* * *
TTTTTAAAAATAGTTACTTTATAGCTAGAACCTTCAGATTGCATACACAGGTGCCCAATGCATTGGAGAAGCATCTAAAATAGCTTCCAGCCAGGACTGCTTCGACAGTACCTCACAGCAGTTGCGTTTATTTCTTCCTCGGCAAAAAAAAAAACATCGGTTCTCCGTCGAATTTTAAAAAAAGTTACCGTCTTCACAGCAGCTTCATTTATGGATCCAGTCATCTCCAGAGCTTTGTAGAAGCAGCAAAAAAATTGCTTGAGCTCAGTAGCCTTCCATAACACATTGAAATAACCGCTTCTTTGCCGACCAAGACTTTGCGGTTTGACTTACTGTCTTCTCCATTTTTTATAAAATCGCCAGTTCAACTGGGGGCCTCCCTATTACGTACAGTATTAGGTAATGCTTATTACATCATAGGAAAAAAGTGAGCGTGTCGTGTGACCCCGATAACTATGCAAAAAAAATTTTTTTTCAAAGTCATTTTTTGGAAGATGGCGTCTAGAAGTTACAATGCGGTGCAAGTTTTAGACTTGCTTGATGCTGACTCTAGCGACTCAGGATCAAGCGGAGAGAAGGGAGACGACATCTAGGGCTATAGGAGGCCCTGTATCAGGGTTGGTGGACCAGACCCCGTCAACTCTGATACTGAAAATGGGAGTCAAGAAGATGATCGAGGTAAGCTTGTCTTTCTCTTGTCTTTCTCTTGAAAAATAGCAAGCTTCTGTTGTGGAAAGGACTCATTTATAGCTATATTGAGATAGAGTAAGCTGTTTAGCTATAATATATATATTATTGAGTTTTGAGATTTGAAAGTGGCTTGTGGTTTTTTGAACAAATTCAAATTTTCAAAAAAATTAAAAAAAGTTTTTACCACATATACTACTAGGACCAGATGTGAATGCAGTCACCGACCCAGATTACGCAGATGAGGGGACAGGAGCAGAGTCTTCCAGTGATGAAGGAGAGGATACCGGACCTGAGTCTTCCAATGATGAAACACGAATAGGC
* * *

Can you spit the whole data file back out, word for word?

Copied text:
TTTTTAAAAATAGTTACTTTATAGCTAGAACCTTCAGATTGCATACACAGGTGCCCAATGCATTGGAGAAGCATCTAAAATAGCTTCCAGCCAGGACTGCTTCGACAGTACCTCACAGCAGTTGCGTTTATTTCTTCCTCGGCAAAAAAAAAAACATCGGTTCTCCGTCGAATTTTAAAAAAAGTTACCGTCTTCACAGCAGCTTCATTTATGGATCCAGTCATCTCCAGAGCTTTGTAGAAGCAGCAAAAAAATTGCTTGAGCTCAGTAGCCTTCCATAACACATTGAAATAACCGCTTCTTTGCCGACCAAGACTTTGCGGTTTGACTTACTGTCTTCTCCATTTTTTATAAAATCGCCAGTTCAACTGGGGGCCTCCCTATTACGTACAGTATTAGGTAATGCTTATTACATCATAGGAAAAAAGTGAGCGTGTCGTGTGACCCCGATAACTATGCAAAAAAAATTTTTTTTCAAAGTCATTTTTTGGAAGATGGCGTCTAGAAGTTACAATGCGGTGCAAGTTTTAGACTTGCTTGATGCTGACTCTAGCGACTCAGGATCAAGCGGAGAGAAGGGAGACGACATCTAGGGCTATAGGAGGCCCTGTATCAGGGTTGGTGGACCAGACCCCGTCAACTCTGATACTGAAAATGGGAGTCAAGAAGATGATCGAGGTAAGCTTGTCTTTCTCTTGTCTTTCTCTTGAAAAATAGCAAGCTTCTGTTGTGGAAAGGACTCATTTATAGCTATATTGAGATAGAGTAAGCTGTTTAGCTATAATATATATATTATTGAGTTTTGAGATTTGAAAGTGGCTTGTGGTTTTTTGAACAAATTCAAATTTTCAAAAAAATTAAAAAAAGTTTTTACCACATATACTACTAGGACCAGATGTGAATGCAGTCACCGACCCAGATTACGCAGATGAGGGGACAGGAGCAGAGTCTTCCAGTGATGAAGGAGAGGATACCGGACCTGAGTCTTCCAATGATGAAACACGAATAGGC